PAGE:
Smita Bhatia, MD, MPH, of the Institute for Cancer Outcomes and Survivorship, University of Alabama at Birmingham, discusses study findings that showed key somatic mutations in the peripheral blood stem cell product increases the risk of developing therapy-related myeloid neoplasms (Abstract 119).
Irene Roberts, MD, of Oxford’s Weatherall Institute of Molecular Medicine, discusses children with Down syndrome, who have a more than 100-fold increased risk of developing acute myeloid leukemia before their fourth birthday compared to children without Down syndrome. Their risk of acute lymphoblastic leukemia is also increased by around 30-fold. Dr. Roberts details current knowledge about the biologic and molecular basis of this relationship between leukemia and Down syndrome, the role of trisomy 21 in leukemogenesis, and the clinical implications of these findings.
Tomohiro Aoki, MD, PhD, of the University of British Columbia and the Centre for Lymphoid Cancer at BC Cancer, discusses a novel prognostic model applicable to patients with relapsed or refractory classical Hodgkin lymphoma who were treated with autologous stem cell transplantation. The model has shown the interaction between the biomarker CXCR5 on HRS cells (Hodgkin and Reed/Sternberg cells, hallmarks of Hodgkin lymphoma) with specific follicular T helper cells and macrophages, a prominent crosstalk axis in relapsed disease. This insight opens new avenues to developing predictive biomarkers (Abstract 71).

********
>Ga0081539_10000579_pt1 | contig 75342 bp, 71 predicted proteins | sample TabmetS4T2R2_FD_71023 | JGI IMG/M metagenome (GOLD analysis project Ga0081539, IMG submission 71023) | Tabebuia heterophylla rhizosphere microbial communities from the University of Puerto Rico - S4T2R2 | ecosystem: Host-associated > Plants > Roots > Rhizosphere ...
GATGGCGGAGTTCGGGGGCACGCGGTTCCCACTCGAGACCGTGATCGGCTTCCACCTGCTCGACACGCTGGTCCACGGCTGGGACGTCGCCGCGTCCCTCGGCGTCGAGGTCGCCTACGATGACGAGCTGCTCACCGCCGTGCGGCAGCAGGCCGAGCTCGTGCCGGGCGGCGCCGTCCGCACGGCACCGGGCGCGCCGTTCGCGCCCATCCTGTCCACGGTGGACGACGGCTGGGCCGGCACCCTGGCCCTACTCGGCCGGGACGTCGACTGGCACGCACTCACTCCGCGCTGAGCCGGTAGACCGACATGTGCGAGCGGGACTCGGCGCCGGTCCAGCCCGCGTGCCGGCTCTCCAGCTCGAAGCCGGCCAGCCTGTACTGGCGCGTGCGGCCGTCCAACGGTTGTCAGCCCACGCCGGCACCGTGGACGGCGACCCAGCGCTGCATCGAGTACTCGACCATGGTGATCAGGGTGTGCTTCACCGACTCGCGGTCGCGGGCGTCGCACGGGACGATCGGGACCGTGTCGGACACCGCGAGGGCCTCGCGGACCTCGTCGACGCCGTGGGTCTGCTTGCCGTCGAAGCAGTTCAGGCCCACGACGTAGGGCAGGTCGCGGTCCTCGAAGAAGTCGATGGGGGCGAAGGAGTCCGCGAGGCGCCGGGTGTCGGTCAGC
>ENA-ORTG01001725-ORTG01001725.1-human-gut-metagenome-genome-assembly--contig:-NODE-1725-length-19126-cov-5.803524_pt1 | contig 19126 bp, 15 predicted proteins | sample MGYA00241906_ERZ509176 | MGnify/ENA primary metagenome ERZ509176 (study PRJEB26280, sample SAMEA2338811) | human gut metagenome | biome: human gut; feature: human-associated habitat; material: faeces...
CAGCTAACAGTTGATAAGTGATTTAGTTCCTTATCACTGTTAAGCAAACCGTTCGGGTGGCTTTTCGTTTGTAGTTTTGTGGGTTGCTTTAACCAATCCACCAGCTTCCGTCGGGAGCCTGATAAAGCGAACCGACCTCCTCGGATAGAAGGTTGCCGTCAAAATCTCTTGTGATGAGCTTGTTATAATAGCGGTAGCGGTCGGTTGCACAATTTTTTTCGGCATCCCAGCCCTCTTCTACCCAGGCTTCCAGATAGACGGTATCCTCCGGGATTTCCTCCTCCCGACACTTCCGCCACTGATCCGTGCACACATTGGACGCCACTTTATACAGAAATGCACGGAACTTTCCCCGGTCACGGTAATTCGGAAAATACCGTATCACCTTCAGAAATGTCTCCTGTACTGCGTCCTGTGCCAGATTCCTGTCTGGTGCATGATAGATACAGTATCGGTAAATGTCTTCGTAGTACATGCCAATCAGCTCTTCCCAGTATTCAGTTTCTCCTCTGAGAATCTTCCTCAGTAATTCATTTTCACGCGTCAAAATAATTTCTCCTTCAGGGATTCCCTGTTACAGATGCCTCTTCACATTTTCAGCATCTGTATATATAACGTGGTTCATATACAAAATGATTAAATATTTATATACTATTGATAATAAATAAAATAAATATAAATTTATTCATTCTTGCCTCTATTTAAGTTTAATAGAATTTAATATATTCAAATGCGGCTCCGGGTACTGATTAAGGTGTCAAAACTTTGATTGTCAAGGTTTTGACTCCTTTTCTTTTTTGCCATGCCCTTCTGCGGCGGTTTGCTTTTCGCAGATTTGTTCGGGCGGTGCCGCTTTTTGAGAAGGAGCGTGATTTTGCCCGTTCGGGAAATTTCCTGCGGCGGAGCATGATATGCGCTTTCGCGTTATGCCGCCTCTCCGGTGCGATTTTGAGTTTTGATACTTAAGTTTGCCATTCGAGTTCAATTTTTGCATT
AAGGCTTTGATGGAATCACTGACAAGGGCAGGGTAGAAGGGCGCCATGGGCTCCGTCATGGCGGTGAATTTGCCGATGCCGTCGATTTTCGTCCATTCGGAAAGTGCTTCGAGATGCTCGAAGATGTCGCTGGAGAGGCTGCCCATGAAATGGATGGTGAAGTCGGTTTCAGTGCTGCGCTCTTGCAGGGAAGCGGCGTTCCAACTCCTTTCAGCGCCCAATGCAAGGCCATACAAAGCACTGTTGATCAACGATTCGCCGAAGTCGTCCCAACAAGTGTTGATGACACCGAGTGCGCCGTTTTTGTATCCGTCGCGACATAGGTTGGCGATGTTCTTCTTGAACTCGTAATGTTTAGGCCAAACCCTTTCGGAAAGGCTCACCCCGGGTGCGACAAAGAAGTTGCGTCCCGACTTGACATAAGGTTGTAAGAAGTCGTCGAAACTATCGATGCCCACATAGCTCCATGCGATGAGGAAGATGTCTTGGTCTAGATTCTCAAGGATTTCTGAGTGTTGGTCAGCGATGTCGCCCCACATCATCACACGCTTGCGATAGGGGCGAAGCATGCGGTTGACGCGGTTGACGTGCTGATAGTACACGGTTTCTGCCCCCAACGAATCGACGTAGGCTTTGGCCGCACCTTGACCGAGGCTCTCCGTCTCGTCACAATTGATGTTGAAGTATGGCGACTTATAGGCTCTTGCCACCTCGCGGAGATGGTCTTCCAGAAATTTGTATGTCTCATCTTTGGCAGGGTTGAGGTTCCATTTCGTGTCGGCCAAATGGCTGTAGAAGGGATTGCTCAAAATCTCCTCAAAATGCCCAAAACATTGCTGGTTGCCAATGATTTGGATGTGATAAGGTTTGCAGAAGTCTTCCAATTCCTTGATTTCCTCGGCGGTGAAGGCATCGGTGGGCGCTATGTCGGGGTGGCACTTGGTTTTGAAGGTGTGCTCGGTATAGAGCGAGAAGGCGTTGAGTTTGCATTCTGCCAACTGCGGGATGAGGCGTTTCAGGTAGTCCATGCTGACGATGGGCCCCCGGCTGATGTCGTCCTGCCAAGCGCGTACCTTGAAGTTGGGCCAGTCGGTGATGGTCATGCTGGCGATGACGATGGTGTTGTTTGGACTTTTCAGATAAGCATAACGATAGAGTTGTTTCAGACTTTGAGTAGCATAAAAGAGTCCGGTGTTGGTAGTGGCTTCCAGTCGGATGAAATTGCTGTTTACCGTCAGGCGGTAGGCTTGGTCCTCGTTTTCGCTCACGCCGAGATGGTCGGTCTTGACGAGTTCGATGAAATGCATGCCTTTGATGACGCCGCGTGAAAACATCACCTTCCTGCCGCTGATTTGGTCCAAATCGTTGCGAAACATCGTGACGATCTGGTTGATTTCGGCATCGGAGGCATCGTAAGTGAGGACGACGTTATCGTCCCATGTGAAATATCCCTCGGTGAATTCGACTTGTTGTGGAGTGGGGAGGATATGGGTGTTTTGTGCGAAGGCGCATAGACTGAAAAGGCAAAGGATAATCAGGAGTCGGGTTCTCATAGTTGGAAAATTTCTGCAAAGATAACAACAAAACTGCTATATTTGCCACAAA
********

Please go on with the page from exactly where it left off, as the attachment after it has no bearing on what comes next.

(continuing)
Paul G. Richardson, MD, of the Dana-Farber Cancer Institute, discusses preliminary results from the dose-expansion phase of the CC-92480-MM-001 Trial, which showed promising efficacy in patients with relapsed and refractory multiple myeloma, including those with prior BCMA-targeted therapies. Patients in these two groups had an overall response rate of 40% and 50%, respectively. The results support the development of mezigdomide, currently being evaluated in combination with standard therapies in multiple myeloma as part of a large, ongoing phase I/II trial (NCT03989414) and planned phase III studies (Abstract 568).